Average annual percentage rates (APR) for new credit cards are at an all-time high. The average bank card borrowing rate in America in June rose to around 20%revealing a sharp increase of around 6% compared to the average credit card rate before the pandemic of 14.87% in 2019.
“Credit card interest rates are basically the highest they’ve ever been. I’ve been monitoring credit card rates on a monthly basis for over a decade now. And that’s the highest they’ve been since I tracked them,” Matt Schulz, LendingTree (TREE) chief credit analyst, told Yahoo Finance Live (video above).
Schulz predicts that consumer borrowing costs could continue to rise significantly. “The disturbing truth is that we are nowhere near the top,” he said.
The increases are the result of 3 interest rate hikes made by the Federal Reserve in recent months to combat soaring inflation. In June, the Fed raised rates by 75 basis points in mid-June, an aggressive move that took the federal funds rate to 1.75% from zero in March 2020.
US credit card balances rose to $840 billion in the first three months of 2022, according to data released by the Federal Reserve Bank of New York on May 10. This increase is consistent with the steady upward trend in national credit card debt since 1999. Schulz stressed that this should not change as debt growth is expected to continue even as silver becomes more expensive.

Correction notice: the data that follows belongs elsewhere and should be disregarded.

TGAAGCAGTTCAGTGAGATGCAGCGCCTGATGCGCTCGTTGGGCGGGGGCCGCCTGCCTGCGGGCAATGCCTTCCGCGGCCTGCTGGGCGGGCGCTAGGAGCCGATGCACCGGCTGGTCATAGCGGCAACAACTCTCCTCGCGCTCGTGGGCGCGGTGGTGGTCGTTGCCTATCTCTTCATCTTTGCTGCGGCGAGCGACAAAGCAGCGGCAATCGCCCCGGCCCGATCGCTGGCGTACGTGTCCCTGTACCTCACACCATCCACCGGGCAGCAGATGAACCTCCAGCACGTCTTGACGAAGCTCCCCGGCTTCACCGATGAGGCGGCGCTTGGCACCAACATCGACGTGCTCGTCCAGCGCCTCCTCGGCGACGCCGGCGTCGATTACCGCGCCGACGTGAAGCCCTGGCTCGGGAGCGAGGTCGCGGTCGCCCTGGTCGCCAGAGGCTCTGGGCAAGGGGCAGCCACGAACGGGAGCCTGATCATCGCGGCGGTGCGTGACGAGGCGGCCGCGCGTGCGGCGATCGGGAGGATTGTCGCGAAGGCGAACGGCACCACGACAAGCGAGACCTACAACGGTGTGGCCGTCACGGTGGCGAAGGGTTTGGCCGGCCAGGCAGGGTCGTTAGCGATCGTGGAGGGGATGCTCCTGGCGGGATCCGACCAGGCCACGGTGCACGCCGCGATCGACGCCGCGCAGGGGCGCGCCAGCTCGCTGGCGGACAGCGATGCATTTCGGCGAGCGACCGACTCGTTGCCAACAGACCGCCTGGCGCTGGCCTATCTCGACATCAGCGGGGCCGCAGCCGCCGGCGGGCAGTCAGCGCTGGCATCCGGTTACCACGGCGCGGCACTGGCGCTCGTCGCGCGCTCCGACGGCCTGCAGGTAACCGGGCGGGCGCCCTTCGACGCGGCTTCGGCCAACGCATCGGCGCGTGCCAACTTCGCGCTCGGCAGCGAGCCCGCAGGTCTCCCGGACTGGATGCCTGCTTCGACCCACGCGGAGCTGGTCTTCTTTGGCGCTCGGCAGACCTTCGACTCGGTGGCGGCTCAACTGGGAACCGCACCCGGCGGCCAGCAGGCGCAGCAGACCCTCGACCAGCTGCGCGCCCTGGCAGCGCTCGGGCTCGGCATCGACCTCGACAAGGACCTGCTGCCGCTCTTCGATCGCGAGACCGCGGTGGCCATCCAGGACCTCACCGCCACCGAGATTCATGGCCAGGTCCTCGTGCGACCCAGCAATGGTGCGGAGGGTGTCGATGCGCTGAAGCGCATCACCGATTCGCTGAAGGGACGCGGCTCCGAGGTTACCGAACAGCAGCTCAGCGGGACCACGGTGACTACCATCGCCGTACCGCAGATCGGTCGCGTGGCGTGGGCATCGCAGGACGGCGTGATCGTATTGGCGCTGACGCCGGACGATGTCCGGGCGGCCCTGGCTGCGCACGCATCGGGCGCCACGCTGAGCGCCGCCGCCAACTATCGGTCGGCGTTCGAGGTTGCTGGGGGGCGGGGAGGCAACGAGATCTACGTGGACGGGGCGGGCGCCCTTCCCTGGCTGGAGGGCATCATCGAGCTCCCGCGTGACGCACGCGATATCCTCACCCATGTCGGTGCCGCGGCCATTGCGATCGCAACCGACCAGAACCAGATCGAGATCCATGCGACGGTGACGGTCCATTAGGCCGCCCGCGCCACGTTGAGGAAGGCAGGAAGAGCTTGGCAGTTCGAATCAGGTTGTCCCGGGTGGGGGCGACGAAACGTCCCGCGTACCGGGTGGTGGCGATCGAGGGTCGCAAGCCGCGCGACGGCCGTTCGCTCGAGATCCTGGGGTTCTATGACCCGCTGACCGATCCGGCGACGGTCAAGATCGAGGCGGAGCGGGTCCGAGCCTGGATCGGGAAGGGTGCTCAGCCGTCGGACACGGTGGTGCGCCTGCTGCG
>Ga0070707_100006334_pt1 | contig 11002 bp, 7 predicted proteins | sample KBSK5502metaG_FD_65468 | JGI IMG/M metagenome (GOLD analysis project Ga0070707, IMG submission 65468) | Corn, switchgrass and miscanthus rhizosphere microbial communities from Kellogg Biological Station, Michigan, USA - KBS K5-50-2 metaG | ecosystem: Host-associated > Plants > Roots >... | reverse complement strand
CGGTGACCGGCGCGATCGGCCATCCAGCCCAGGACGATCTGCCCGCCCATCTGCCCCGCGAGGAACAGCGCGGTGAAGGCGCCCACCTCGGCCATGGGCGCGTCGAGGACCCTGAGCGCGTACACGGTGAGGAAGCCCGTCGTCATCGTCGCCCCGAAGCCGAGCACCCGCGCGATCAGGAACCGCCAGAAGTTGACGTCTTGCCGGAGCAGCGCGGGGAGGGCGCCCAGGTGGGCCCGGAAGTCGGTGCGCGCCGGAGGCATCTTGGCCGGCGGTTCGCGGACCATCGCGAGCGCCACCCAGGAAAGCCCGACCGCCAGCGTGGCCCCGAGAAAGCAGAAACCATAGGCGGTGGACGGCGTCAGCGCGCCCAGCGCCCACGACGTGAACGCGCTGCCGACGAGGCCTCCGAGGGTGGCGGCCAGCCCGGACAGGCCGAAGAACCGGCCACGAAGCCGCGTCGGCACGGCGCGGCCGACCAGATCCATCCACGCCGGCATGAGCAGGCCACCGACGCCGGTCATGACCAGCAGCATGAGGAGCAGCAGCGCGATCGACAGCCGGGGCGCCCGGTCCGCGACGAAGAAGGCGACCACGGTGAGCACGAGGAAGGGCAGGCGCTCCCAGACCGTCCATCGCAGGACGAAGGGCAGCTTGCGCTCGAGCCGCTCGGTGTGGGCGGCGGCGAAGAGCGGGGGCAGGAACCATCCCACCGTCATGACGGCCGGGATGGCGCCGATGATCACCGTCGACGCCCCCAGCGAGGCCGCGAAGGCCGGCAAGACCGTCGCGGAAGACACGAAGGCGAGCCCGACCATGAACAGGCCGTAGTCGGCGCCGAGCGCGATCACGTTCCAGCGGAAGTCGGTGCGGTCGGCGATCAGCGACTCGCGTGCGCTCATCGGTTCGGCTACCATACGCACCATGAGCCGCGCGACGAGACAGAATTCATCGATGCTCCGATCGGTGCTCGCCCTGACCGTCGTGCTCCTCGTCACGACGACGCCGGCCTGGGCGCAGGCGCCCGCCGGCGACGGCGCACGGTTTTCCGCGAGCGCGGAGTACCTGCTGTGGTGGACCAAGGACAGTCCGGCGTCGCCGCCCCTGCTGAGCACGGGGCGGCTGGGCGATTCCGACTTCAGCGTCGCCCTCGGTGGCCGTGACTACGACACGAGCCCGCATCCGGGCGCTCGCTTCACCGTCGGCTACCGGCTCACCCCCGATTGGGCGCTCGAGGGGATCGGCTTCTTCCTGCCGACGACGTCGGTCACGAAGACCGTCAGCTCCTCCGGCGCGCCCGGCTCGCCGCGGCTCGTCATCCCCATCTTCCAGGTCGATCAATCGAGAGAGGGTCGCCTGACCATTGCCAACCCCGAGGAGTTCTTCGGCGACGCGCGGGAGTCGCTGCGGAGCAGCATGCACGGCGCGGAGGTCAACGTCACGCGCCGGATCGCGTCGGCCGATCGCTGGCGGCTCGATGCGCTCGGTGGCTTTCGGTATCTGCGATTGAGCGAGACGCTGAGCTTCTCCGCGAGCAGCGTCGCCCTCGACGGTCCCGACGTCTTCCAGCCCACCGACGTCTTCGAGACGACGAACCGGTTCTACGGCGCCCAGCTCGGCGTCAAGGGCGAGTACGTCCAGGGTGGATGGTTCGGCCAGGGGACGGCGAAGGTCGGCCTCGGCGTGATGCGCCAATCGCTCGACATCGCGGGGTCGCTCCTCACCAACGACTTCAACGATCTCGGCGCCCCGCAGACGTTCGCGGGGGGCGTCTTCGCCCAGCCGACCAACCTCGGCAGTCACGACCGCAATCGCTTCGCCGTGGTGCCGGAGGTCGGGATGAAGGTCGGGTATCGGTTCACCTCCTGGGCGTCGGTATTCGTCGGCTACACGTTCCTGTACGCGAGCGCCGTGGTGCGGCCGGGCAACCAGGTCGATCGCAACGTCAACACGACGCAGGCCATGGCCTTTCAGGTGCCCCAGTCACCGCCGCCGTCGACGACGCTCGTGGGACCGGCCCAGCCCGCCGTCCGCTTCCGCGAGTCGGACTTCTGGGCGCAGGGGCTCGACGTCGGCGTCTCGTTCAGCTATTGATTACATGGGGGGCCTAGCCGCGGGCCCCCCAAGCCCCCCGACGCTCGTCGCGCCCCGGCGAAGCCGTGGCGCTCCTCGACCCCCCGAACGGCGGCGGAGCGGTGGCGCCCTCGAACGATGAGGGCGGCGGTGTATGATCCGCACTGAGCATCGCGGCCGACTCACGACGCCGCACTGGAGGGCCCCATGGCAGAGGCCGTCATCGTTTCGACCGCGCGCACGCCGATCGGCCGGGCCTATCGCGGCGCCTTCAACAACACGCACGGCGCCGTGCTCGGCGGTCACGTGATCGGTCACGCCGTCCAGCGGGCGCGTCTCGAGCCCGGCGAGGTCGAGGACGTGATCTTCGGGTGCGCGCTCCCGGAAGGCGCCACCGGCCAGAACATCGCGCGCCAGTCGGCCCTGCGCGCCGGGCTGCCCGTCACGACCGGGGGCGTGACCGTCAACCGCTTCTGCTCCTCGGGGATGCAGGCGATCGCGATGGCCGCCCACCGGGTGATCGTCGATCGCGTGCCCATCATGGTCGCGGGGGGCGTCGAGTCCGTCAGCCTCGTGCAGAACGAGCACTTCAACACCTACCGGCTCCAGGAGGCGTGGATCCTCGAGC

“What we’re seeing right now is actually an increase in card debt,” he said. “The only time we’ve seen any real significant decreases in credit card debt since the Fed started tracking credit card debt in the 1960s is during times of great economic crisis, such as the Great Recession, like the very beginning of the pandemic.”
Schulz offered some advice for consumers feeling the pinch, suggesting borrowers negotiate lower interest rates with their lenders and take advantage of balance transfers.
In an April Lending Tree poll, about 70% of people who asked for a lower interest rate on their credit cards in the past year were successful, Schulz said. “And that indicates that it’s not just people with 800 credit scores who get what they want,” he added.
Although the chances of successfully requesting a lower APR from lenders have soaked in recent months compared to previous years, it is worth it. “The average reduction people reported was seven percentage points. It’s a really significant reduction. So, it is definitely worth taking your time.
Rebecca Chen is a writer and journalist at Yahoo Finance. Follow her on Twitter @RebeccaChenP